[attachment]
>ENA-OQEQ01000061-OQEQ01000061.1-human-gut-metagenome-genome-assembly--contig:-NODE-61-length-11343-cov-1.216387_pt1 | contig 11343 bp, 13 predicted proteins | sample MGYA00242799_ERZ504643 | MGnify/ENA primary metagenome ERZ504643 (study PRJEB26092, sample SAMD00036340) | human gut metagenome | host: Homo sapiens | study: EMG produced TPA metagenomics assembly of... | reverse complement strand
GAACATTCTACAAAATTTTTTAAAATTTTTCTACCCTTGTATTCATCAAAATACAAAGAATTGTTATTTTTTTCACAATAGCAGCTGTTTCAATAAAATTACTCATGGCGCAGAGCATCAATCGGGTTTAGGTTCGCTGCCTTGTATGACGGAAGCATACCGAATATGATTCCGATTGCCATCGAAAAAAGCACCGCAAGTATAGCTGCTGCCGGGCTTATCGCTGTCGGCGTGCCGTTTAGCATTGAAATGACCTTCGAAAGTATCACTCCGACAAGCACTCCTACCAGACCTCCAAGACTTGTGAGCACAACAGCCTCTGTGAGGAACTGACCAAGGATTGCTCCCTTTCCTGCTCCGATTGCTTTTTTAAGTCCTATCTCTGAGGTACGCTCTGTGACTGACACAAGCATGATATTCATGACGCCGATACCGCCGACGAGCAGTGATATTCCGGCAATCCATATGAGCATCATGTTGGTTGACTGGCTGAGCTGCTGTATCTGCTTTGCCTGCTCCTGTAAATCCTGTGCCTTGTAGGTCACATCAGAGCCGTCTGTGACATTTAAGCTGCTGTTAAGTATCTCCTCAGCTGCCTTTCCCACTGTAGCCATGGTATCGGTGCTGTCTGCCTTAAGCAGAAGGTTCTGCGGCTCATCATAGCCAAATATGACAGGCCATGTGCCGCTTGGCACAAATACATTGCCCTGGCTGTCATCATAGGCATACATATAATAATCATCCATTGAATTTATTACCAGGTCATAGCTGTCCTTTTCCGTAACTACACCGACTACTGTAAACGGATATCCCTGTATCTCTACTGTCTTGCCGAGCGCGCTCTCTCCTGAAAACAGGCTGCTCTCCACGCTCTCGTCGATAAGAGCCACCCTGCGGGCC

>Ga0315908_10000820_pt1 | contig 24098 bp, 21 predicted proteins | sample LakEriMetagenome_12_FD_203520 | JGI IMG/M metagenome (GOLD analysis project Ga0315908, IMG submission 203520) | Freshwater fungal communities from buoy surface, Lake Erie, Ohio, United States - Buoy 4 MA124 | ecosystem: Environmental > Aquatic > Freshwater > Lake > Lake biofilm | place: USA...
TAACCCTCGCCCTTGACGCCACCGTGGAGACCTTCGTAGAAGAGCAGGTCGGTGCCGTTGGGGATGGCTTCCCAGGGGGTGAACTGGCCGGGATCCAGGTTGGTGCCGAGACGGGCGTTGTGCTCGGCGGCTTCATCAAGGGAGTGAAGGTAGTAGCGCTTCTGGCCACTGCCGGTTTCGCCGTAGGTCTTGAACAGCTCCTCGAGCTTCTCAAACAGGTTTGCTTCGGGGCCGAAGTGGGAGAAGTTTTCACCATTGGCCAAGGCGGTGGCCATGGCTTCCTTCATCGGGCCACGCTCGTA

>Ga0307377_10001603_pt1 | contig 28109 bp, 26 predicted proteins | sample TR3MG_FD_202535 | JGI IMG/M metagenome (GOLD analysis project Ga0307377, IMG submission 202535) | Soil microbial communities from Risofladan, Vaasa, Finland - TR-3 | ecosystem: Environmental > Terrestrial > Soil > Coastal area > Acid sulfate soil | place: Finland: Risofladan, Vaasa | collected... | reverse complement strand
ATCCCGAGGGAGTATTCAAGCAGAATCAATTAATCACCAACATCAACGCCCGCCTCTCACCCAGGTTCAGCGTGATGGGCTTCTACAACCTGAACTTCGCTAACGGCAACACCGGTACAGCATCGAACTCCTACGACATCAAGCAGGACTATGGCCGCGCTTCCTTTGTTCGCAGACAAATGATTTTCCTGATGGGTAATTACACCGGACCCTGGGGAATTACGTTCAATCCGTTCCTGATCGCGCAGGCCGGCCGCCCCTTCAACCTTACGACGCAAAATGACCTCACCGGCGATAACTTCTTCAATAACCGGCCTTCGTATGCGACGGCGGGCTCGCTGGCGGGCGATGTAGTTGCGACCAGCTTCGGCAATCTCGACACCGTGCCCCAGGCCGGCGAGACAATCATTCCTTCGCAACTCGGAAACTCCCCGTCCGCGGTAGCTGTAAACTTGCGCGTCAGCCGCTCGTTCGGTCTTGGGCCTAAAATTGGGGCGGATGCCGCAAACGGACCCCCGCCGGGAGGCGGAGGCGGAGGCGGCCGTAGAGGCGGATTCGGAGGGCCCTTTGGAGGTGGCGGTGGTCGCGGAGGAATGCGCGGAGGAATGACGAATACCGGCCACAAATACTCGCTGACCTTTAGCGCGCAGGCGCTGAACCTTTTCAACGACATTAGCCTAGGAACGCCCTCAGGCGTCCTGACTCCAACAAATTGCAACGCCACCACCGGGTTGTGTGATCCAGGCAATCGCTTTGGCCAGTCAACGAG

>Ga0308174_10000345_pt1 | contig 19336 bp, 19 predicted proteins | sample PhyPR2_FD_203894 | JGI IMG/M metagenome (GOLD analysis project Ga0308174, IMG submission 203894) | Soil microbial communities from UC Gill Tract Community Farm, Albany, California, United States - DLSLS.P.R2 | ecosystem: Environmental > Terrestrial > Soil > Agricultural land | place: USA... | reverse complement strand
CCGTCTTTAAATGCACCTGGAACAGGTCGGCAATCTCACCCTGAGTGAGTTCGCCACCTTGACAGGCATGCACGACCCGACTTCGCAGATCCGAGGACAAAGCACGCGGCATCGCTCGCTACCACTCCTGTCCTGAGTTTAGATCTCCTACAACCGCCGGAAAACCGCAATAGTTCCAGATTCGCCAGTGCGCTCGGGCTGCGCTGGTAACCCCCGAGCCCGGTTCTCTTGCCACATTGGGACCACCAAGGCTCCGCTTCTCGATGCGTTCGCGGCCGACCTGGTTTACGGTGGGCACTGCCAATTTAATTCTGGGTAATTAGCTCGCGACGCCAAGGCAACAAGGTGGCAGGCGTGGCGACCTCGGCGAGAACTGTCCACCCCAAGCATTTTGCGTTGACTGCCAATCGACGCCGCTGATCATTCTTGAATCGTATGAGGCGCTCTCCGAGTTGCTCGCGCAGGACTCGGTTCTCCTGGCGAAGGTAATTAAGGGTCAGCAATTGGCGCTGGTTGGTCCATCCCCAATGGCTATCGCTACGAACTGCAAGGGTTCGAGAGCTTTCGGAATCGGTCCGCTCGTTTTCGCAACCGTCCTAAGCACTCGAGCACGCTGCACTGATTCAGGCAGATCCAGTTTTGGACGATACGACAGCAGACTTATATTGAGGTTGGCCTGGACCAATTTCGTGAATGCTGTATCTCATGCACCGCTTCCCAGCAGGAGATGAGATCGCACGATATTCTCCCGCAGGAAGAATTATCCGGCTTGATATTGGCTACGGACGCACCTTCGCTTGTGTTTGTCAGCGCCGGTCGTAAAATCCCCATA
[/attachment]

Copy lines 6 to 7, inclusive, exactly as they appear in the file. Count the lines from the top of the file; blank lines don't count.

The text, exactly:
ATCCCGAGGGAGTATTCAAGCAGAATCAATTAATCACCAACATCAACGCCCGCCTCTCACCCAGGTTCAGCGTGATGGGCTTCTACAACCTGAACTTCGCTAACGGCAACACCGGTACAGCATCGAACTCCTACGACATCAAGCAGGACTATGGCCGCGCTTCCTTTGTTCGCAGACAAATGATTTTCCTGATGGGTAATTACACCGGACCCTGGGGAATTACGTTCAATCCGTTCCTGATCGCGCAGGCCGGCCGCCCCTTCAACCTTACGACGCAAAATGACCTCACCGGCGATAACTTCTTCAATAACCGGCCTTCGTATGCGACGGCGGGCTCGCTGGCGGGCGATGTAGTTGCGACCAGCTTCGGCAATCTCGACACCGTGCCCCAGGCCGGCGAGACAATCATTCCTTCGCAACTCGGAAACTCCCCGTCCGCGGTAGCTGTAAACTTGCGCGTCAGCCGCTCGTTCGGTCTTGGGCCTAAAATTGGGGCGGATGCCGCAAACGGACCCCCGCCGGGAGGCGGAGGCGGAGGCGGCCGTAGAGGCGGATTCGGAGGGCCCTTTGGAGGTGGCGGTGGTCGCGGAGGAATGCGCGGAGGAATGACGAATACCGGCCACAAATACTCGCTGACCTTTAGCGCGCAGGCGCTGAACCTTTTCAACGACATTAGCCTAGGAACGCCCTCAGGCGTCCTGACTCCAACAAATTGCAACGCCACCACCGGGTTGTGTGATCCAGGCAATCGCTTTGGCCAGTCAACGAG

>Ga0308174_10000345_pt1 | contig 19336 bp, 19 predicted proteins | sample PhyPR2_FD_203894 | JGI IMG/M metagenome (GOLD analysis project Ga0308174, IMG submission 203894) | Soil microbial communities from UC Gill Tract Community Farm, Albany, California, United States - DLSLS.P.R2 | ecosystem: Environmental > Terrestrial > Soil > Agricultural land | place: USA... | reverse complement strand